*. Maybe it is, but if you’re making a suspense/action thriller I don’t see where his talents even rise to the level of competence. These movies are all dull, dumb, and forgettable. I really feel bad that I wasted my time watching them, and that’s something I don’t even say about most of the third-rate exploitation cinema or horror flicks I watch.
*. So, like I say, I expect more of these movies. They may be better, however, with Howard and Hanks moving on. I’d like to say they couldn’t be worse but I feel like that would be tempting fate. Let’s face it, there’s always another, lower circle of hell in Hollywood.

Oblivion (2013)

*. Voiceover. Exposition. Most filmmakers hate it. But it’s often a necessary evil in an SF movie where some work has to be put into introducing a new world. Often necessary, but not always. They played with using it in Blade Runner, but most people agree it’s better without.
*. Oblivion begins with a long voiceover, courtesy of Jack Harper (Tom Cruise). What a terrible cold open. It put me off the film right away. And the bigger problem with it is that I didn’t see where it was necessary. There doesn’t seem to be much information given us that we require in order to understand what’s going on. And as we later find out, it’s mostly bullshit anyway (as if anyone in the audience actually thought humanity was going to pick up sticks and move to one of Saturn’s moons to live).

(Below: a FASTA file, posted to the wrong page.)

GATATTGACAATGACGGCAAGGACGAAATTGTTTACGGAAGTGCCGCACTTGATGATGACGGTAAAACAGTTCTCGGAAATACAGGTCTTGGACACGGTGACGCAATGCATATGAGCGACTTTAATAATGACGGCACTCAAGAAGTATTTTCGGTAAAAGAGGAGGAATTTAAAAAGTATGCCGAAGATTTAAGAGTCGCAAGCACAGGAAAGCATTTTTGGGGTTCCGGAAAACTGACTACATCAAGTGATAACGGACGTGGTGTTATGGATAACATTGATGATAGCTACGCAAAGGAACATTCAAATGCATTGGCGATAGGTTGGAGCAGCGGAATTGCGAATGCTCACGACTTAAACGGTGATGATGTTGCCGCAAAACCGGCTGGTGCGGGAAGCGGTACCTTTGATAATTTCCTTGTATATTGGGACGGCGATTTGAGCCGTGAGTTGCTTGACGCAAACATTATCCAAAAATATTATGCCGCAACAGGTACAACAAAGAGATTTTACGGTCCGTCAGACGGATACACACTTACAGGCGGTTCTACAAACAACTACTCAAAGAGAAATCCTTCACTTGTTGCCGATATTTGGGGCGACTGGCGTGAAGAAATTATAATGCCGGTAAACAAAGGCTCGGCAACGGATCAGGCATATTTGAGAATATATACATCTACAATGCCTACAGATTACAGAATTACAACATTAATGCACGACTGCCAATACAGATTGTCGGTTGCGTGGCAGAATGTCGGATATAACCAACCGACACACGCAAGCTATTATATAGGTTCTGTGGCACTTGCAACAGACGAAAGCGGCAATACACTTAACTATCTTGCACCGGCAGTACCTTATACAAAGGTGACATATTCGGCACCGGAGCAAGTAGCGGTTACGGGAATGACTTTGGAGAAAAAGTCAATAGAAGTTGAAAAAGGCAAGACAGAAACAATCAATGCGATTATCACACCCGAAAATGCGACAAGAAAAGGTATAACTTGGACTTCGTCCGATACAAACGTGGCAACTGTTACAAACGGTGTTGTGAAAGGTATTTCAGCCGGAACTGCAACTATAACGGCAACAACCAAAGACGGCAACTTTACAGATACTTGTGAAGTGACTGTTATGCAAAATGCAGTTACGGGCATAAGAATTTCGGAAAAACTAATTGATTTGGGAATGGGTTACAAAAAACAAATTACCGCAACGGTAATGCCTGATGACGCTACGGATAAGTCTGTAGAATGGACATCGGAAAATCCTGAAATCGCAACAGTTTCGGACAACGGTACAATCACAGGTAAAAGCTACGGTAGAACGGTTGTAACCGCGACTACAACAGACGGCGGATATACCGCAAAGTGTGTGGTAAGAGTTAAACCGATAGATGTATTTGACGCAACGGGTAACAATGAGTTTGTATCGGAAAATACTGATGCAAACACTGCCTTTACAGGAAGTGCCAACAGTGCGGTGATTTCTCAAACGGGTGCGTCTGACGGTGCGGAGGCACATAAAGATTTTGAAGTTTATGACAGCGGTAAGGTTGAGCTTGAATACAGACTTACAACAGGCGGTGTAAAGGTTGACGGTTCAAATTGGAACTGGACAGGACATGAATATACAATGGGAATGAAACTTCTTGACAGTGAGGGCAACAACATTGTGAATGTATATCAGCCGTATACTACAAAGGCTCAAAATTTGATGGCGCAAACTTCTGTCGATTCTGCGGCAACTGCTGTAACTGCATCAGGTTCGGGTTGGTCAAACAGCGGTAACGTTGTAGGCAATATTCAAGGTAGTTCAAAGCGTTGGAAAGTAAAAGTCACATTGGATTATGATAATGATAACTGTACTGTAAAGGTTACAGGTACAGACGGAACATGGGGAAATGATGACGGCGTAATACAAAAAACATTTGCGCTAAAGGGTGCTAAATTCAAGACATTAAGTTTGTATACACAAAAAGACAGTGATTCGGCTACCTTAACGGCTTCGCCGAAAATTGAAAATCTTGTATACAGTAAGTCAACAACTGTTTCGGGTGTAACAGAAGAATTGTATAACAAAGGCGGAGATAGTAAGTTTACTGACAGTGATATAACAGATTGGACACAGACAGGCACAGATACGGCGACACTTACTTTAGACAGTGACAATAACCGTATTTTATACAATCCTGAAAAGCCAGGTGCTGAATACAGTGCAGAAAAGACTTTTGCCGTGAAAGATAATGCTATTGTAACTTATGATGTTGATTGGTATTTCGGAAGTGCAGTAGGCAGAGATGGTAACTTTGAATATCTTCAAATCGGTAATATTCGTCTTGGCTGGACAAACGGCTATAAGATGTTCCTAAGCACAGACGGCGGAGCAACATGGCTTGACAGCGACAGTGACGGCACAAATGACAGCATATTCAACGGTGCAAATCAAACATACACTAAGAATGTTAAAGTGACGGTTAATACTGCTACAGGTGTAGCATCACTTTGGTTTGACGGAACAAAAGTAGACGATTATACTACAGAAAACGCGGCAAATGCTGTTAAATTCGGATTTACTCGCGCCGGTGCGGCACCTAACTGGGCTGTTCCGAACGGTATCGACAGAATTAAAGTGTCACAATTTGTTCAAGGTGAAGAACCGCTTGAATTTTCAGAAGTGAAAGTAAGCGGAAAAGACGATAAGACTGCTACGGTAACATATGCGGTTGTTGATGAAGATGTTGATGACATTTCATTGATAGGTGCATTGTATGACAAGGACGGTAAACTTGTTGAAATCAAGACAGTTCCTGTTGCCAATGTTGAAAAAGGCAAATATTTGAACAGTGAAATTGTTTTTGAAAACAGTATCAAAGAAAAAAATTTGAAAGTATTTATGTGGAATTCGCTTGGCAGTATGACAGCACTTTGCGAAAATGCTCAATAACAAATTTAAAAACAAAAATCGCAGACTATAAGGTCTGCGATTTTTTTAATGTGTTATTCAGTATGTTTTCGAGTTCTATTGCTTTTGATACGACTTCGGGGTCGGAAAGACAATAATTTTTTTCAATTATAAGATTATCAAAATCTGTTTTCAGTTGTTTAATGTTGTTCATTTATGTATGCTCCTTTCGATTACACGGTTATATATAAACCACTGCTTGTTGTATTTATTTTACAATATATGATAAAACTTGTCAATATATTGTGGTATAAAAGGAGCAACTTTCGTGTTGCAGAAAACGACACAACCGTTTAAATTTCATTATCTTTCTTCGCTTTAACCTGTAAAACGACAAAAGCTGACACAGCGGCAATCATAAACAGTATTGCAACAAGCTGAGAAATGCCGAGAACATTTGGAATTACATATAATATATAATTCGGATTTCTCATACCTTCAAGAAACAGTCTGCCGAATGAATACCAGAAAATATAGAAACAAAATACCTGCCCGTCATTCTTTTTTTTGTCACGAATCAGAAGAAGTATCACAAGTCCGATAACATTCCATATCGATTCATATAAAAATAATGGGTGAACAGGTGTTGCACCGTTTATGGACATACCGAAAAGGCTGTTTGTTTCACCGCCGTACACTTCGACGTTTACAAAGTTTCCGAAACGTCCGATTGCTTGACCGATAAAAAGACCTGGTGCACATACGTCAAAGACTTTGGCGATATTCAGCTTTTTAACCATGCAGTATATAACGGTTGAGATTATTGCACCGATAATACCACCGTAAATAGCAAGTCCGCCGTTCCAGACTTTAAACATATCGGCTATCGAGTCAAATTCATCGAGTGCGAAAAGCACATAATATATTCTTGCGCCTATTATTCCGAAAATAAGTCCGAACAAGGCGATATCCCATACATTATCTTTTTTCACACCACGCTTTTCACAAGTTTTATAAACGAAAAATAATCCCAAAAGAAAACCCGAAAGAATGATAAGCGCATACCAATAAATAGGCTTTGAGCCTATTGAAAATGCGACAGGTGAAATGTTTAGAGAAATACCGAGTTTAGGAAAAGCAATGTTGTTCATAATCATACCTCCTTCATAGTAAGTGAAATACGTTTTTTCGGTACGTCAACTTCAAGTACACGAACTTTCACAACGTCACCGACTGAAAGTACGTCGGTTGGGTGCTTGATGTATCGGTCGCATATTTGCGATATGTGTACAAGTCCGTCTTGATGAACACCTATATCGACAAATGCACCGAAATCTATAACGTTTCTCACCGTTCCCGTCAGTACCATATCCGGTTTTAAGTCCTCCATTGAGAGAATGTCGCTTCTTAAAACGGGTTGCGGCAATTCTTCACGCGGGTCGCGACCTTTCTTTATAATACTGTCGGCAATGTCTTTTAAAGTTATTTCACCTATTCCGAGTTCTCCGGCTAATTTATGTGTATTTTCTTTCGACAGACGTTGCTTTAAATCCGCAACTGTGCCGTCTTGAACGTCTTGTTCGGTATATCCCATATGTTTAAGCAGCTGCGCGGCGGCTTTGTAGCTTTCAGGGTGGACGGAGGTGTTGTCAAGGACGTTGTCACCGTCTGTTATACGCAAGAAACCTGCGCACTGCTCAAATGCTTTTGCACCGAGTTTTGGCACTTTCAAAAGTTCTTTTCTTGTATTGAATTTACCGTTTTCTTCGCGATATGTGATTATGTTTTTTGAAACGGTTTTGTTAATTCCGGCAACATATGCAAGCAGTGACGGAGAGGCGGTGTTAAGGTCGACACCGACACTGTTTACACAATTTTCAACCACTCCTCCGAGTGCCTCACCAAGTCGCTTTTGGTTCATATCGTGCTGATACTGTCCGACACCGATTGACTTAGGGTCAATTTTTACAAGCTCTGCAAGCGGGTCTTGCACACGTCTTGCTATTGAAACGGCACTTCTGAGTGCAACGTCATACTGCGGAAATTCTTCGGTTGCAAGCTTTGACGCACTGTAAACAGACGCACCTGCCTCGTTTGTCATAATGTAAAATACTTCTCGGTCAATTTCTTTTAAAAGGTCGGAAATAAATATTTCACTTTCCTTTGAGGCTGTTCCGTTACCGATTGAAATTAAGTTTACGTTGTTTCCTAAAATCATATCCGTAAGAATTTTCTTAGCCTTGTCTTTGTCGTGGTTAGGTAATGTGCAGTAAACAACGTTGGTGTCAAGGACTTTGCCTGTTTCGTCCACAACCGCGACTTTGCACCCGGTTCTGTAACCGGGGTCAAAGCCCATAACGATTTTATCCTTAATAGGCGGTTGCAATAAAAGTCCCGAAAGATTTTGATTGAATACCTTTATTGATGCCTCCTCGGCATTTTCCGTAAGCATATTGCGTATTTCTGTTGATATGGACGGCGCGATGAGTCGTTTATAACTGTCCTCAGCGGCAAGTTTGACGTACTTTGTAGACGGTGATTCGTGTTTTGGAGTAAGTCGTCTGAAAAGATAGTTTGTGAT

*. We don’t need details because details are unimportant. Oblivion is a big-picture picture, an IMAX experience. The basic structure of the story would be easy to follow even with the sound on mute. Dystopic future Earth. Aliens in charge. Heroic human resistance. Blow up the Death Star. We all go home. You don’t need a script. And I certainly don’t think you need a movie that goes on for over two hours.
*. All you really need are a bunch of jaw-dropping effects and breathtaking scenery, which isn’t hard to do if you have enough money. Did you know they shot the scene of Jack on a precipice watering a plant in Iceland, and that the crew had to use helicopters to get themselves and their equipment to the location? Question: Why? I guess money was no object.